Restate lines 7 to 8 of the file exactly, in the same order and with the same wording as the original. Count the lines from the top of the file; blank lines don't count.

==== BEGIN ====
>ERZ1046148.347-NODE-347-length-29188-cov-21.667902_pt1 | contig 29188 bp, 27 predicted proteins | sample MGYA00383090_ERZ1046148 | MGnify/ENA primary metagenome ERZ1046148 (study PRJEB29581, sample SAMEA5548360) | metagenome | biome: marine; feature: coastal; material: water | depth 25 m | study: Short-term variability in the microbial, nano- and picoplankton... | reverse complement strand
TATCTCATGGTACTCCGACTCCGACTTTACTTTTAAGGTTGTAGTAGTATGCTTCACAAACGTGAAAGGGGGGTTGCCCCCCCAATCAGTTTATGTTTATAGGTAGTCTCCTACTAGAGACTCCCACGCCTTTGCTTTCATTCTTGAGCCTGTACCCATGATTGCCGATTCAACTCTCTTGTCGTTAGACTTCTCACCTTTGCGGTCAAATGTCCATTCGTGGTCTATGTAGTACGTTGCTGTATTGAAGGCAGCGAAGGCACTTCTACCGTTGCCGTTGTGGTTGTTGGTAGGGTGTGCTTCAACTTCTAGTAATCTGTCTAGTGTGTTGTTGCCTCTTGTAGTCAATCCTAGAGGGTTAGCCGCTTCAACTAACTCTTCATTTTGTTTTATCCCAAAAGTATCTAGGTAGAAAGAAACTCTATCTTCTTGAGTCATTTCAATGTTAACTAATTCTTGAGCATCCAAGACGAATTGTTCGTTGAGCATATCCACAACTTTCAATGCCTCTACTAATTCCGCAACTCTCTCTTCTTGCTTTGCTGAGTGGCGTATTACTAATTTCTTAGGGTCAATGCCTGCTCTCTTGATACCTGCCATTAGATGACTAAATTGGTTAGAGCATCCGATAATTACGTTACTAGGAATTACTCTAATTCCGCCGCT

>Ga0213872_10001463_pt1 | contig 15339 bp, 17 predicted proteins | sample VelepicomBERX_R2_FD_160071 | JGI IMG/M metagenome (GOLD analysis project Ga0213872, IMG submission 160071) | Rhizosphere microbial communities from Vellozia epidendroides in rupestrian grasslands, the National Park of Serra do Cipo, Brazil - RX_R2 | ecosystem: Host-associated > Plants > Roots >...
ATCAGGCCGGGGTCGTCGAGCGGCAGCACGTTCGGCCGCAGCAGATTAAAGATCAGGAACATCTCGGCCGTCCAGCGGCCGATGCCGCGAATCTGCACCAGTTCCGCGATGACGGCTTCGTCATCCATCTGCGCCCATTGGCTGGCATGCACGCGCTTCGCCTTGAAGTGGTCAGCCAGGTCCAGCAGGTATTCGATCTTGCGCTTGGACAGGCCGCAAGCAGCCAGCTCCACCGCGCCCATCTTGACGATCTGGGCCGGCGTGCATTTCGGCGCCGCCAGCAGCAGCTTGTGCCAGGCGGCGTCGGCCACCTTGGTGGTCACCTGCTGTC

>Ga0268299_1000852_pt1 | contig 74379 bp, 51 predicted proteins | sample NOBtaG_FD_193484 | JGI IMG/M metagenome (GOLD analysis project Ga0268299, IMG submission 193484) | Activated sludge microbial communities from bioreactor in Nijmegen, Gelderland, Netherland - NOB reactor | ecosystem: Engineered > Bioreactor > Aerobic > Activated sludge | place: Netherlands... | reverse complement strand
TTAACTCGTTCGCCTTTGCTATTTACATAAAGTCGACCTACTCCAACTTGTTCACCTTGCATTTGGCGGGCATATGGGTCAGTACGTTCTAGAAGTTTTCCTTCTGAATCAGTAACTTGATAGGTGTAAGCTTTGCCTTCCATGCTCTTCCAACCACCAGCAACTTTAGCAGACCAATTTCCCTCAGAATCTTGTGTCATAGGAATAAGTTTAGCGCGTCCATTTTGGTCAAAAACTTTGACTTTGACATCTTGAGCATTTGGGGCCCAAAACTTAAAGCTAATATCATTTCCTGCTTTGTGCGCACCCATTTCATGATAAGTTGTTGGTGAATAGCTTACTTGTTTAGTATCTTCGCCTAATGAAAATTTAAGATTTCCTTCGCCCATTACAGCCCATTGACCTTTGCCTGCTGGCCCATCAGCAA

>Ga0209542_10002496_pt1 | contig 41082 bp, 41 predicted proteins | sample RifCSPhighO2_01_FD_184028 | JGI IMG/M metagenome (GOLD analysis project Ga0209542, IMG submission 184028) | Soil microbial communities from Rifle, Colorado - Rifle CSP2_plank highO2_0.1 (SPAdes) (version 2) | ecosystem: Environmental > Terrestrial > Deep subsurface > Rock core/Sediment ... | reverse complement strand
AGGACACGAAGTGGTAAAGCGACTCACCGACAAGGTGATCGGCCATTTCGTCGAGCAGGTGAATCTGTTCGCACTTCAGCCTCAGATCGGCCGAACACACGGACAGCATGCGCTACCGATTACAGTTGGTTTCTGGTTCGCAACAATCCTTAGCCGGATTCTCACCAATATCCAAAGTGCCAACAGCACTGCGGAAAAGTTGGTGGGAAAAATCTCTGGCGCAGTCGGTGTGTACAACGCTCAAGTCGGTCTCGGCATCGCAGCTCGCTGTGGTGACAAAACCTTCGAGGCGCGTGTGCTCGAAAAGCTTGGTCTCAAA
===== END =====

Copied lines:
>Ga0209542_10002496_pt1 | contig 41082 bp, 41 predicted proteins | sample RifCSPhighO2_01_FD_184028 | JGI IMG/M metagenome (GOLD analysis project Ga0209542, IMG submission 184028) | Soil microbial communities from Rifle, Colorado - Rifle CSP2_plank highO2_0.1 (SPAdes) (version 2) | ecosystem: Environmental > Terrestrial > Deep subsurface > Rock core/Sediment ... | reverse complement strand
AGGACACGAAGTGGTAAAGCGACTCACCGACAAGGTGATCGGCCATTTCGTCGAGCAGGTGAATCTGTTCGCACTTCAGCCTCAGATCGGCCGAACACACGGACAGCATGCGCTACCGATTACAGTTGGTTTCTGGTTCGCAACAATCCTTAGCCGGATTCTCACCAATATCCAAAGTGCCAACAGCACTGCGGAAAAGTTGGTGGGAAAAATCTCTGGCGCAGTCGGTGTGTACAACGCTCAAGTCGGTCTCGGCATCGCAGCTCGCTGTGGTGACAAAACCTTCGAGGCGCGTGTGCTCGAAAAGCTTGGTCTCAAA